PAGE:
In the modern world, the myth of Narcissus has been subsumed into psychoanalytical narratives of narcissism; in antiquity, though, the story had an abundance of meanings, one of which concerned the art of deception. My paper will concentrate on the myth’s depiction in 1st-century Roman wall-painting from Pompeii, where the rivalry between art and nature, which lies at the heart of trompe l’oeil, was consciously theorised through the figure of Narcissus.
My paper will begin with an outline of the Narcissus paintings from Pompeii and the interaction between art and nature in the Roman townhouse. It will then look at a few examples that interrogate Narcissus’ delusion and the pool’s deception. In the Casa dell’Ara Massima, for instance, the Narcissus image, which is surrounded by an illusionistic, wooden frame, is reflected in the real water of a nearby fountain, just as Narcissus’ face is reflected in the painted pool. A visitor to the house, therefore, confronts Narcissus and his deceptive reflection, within a watery pool that also reflects their own face.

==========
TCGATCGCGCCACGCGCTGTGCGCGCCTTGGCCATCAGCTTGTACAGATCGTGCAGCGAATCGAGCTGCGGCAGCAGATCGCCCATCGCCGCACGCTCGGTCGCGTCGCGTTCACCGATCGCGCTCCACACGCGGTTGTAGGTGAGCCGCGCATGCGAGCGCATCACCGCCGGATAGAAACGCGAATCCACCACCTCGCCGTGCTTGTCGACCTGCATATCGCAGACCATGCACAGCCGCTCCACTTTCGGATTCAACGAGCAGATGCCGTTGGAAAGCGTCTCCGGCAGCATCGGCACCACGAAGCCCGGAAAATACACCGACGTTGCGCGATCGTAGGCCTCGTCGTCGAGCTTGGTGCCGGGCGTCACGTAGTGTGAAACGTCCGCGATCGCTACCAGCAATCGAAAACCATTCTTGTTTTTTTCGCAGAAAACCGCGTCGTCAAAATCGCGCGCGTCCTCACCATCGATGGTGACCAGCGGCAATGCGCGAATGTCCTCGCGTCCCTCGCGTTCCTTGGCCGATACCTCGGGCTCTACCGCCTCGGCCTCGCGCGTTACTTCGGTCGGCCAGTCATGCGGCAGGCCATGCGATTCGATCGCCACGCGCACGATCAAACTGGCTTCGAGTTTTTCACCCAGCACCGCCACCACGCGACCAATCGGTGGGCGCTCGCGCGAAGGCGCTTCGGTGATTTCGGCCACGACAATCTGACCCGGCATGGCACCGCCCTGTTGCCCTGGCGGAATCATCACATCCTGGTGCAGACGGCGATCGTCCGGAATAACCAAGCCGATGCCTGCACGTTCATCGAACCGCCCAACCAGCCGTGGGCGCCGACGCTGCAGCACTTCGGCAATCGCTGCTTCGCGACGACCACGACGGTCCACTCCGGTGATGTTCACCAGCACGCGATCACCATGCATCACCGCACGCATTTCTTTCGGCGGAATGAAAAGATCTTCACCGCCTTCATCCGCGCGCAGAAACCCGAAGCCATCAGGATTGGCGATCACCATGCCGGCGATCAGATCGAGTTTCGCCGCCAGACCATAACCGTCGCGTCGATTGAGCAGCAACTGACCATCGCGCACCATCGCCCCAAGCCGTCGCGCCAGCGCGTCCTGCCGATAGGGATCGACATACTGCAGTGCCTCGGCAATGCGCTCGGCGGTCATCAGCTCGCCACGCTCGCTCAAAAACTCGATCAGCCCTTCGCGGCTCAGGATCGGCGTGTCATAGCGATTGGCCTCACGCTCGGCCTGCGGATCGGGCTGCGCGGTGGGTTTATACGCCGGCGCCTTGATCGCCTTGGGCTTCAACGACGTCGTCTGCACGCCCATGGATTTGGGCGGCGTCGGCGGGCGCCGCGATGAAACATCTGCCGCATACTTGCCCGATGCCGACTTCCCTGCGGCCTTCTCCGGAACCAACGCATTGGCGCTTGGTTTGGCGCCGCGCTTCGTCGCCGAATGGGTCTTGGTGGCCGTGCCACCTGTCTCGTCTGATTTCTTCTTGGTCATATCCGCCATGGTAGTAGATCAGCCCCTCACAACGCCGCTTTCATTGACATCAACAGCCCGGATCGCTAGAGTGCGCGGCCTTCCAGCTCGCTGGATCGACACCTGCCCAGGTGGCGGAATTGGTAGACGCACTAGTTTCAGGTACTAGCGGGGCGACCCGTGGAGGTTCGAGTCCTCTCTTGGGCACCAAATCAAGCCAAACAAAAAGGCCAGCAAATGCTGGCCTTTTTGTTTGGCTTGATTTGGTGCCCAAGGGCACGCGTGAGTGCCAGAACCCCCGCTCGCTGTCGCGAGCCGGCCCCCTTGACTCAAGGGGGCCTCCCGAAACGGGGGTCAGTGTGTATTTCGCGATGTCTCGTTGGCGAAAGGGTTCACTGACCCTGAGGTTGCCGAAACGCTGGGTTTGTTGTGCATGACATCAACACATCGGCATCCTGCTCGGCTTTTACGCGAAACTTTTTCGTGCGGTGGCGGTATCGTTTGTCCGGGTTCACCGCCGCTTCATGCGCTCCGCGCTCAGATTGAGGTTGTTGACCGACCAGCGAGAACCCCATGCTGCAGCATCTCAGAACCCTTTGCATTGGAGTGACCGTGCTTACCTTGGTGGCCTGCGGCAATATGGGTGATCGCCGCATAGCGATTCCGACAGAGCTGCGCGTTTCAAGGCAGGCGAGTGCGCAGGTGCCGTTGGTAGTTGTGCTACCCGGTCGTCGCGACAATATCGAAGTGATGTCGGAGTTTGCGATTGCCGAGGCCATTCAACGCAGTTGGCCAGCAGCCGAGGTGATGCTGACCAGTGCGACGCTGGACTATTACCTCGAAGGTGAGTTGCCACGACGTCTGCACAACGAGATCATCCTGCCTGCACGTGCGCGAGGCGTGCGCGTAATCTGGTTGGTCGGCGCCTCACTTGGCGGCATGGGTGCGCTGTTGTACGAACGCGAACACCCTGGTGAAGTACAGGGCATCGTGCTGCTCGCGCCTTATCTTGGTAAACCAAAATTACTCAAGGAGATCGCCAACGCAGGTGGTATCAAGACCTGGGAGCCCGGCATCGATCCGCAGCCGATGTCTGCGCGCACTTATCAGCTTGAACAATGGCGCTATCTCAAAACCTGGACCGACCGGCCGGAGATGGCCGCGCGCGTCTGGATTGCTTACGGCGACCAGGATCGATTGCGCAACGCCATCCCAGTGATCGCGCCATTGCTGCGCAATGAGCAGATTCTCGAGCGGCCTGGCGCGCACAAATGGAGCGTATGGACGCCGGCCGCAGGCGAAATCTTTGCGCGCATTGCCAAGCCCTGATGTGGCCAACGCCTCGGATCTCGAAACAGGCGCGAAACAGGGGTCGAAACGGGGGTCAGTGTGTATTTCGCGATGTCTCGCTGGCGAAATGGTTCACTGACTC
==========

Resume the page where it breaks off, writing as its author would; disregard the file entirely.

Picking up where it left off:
My research investigates the potential Narcissus provided to Roman artists for thinking about the interaction between art and nature in the pool’s illusionistic reflection. In the examples discussed in this paper, I will illustrate the clash between Narcissus’ belief in the mimetic reflection, and the natural, fluid element of the water itself. This paper will consider how Roman wall-painters mocked Narcissus for believing in the illusionistic image and, simultaneously, dared the viewer to fall into the same trompe l’oeil trap.
Sight, Presence and Feeling: Trompe l’oeil and the evocation of empathy in late Medieval and early modern art
Susan Barahal (Tufts University and the School of the Museum of Fine Arts in Boston, Massachusetts, USA)
Elizabeth Pugliano (University of Colorado Denver College of Arts & Media, Colorado, USA)